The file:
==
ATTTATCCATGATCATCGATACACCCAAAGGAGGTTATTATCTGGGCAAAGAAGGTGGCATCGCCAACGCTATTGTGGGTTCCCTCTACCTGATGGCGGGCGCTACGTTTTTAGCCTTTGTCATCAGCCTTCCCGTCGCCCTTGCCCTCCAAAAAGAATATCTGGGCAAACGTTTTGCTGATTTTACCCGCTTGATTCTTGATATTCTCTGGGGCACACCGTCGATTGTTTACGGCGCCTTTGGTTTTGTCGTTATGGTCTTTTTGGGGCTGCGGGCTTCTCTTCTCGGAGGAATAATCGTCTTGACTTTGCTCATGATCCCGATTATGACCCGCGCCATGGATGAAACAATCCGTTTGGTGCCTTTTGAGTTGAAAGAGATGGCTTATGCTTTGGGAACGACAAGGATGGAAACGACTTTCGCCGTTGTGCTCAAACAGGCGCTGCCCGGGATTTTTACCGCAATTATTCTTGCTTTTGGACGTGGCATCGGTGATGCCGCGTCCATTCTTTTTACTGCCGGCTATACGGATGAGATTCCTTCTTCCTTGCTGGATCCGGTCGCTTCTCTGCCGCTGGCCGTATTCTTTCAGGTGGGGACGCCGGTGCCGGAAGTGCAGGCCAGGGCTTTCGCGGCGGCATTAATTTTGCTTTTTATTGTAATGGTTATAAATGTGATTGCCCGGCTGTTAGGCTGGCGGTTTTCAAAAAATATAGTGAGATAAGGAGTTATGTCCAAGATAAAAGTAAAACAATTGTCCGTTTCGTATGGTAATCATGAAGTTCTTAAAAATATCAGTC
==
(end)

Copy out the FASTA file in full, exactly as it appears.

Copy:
ATTTATCCATGATCATCGATACACCCAAAGGAGGTTATTATCTGGGCAAAGAAGGTGGCATCGCCAACGCTATTGTGGGTTCCCTCTACCTGATGGCGGGCGCTACGTTTTTAGCCTTTGTCATCAGCCTTCCCGTCGCCCTTGCCCTCCAAAAAGAATATCTGGGCAAACGTTTTGCTGATTTTACCCGCTTGATTCTTGATATTCTCTGGGGCACACCGTCGATTGTTTACGGCGCCTTTGGTTTTGTCGTTATGGTCTTTTTGGGGCTGCGGGCTTCTCTTCTCGGAGGAATAATCGTCTTGACTTTGCTCATGATCCCGATTATGACCCGCGCCATGGATGAAACAATCCGTTTGGTGCCTTTTGAGTTGAAAGAGATGGCTTATGCTTTGGGAACGACAAGGATGGAAACGACTTTCGCCGTTGTGCTCAAACAGGCGCTGCCCGGGATTTTTACCGCAATTATTCTTGCTTTTGGACGTGGCATCGGTGATGCCGCGTCCATTCTTTTTACTGCCGGCTATACGGATGAGATTCCTTCTTCCTTGCTGGATCCGGTCGCTTCTCTGCCGCTGGCCGTATTCTTTCAGGTGGGGACGCCGGTGCCGGAAGTGCAGGCCAGGGCTTTCGCGGCGGCATTAATTTTGCTTTTTATTGTAATGGTTATAAATGTGATTGCCCGGCTGTTAGGCTGGCGGTTTTCAAAAAATATAGTGAGATAAGGAGTTATGTCCAAGATAAAAGTAAAACAATTGTCCGTTTCGTATGGTAATCATGAAGTTCTTAAAAATATCAGTC